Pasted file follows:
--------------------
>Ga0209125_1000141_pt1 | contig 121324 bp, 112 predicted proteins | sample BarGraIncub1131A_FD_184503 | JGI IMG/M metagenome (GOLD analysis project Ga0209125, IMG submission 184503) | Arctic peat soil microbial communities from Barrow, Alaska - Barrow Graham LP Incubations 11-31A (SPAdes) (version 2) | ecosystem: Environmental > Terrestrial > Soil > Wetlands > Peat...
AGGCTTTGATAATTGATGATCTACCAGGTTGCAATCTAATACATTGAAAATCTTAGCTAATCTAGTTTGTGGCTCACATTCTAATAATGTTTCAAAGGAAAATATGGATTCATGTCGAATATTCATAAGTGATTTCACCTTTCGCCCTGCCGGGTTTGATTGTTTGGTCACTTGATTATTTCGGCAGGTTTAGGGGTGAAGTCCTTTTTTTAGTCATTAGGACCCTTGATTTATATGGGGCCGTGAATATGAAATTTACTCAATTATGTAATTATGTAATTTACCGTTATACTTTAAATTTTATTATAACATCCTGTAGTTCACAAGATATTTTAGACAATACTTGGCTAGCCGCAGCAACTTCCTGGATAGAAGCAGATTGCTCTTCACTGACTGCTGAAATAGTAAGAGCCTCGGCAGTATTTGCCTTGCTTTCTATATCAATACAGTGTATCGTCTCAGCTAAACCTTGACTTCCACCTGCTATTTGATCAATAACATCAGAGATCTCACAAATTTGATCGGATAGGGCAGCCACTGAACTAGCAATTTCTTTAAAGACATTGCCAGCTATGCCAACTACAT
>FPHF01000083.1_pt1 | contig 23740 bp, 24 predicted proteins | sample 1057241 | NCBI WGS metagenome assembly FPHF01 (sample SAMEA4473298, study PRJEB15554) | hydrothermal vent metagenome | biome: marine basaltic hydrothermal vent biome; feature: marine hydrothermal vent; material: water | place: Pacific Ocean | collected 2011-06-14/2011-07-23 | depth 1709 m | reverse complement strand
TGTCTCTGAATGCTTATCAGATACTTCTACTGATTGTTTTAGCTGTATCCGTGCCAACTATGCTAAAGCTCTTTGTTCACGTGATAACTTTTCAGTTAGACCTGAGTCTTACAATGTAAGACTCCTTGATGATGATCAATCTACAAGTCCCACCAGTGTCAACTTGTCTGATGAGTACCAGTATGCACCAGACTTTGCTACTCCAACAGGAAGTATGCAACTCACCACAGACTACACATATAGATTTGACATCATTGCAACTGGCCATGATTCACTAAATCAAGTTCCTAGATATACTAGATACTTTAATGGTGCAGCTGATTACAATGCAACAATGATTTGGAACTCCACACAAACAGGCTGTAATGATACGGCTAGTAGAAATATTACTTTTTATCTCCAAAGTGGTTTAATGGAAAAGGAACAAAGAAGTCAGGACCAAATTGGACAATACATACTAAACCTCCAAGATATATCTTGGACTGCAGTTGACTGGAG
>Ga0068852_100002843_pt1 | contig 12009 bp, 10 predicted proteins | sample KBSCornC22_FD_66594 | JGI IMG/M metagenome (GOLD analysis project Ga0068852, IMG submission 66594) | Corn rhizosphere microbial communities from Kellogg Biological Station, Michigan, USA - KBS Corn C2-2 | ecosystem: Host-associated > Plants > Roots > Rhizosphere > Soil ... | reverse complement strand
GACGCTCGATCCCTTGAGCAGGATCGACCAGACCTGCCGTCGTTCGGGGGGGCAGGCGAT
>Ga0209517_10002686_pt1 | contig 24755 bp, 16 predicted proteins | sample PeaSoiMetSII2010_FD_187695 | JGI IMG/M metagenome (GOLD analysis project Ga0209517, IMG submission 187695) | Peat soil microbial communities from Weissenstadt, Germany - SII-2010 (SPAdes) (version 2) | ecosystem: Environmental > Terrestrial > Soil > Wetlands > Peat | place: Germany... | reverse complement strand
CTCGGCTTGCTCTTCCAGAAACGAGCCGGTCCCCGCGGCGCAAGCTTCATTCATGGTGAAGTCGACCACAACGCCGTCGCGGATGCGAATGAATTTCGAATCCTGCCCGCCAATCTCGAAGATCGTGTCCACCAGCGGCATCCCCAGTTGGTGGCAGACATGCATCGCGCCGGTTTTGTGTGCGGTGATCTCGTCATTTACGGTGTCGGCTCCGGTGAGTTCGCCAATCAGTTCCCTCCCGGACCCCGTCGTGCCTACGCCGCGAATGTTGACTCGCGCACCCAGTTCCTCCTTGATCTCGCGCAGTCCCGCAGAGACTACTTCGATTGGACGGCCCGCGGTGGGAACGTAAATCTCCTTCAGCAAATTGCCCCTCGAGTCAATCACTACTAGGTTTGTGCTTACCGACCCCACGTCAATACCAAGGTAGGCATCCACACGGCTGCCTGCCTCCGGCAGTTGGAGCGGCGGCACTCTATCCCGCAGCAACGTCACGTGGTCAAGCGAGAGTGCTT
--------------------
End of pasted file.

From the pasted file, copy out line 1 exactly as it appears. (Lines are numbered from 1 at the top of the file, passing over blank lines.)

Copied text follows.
>Ga0209125_1000141_pt1 | contig 121324 bp, 112 predicted proteins | sample BarGraIncub1131A_FD_184503 | JGI IMG/M metagenome (GOLD analysis project Ga0209125, IMG submission 184503) | Arctic peat soil microbial communities from Barrow, Alaska - Barrow Graham LP Incubations 11-31A (SPAdes) (version 2) | ecosystem: Environmental > Terrestrial > Soil > Wetlands > Peat...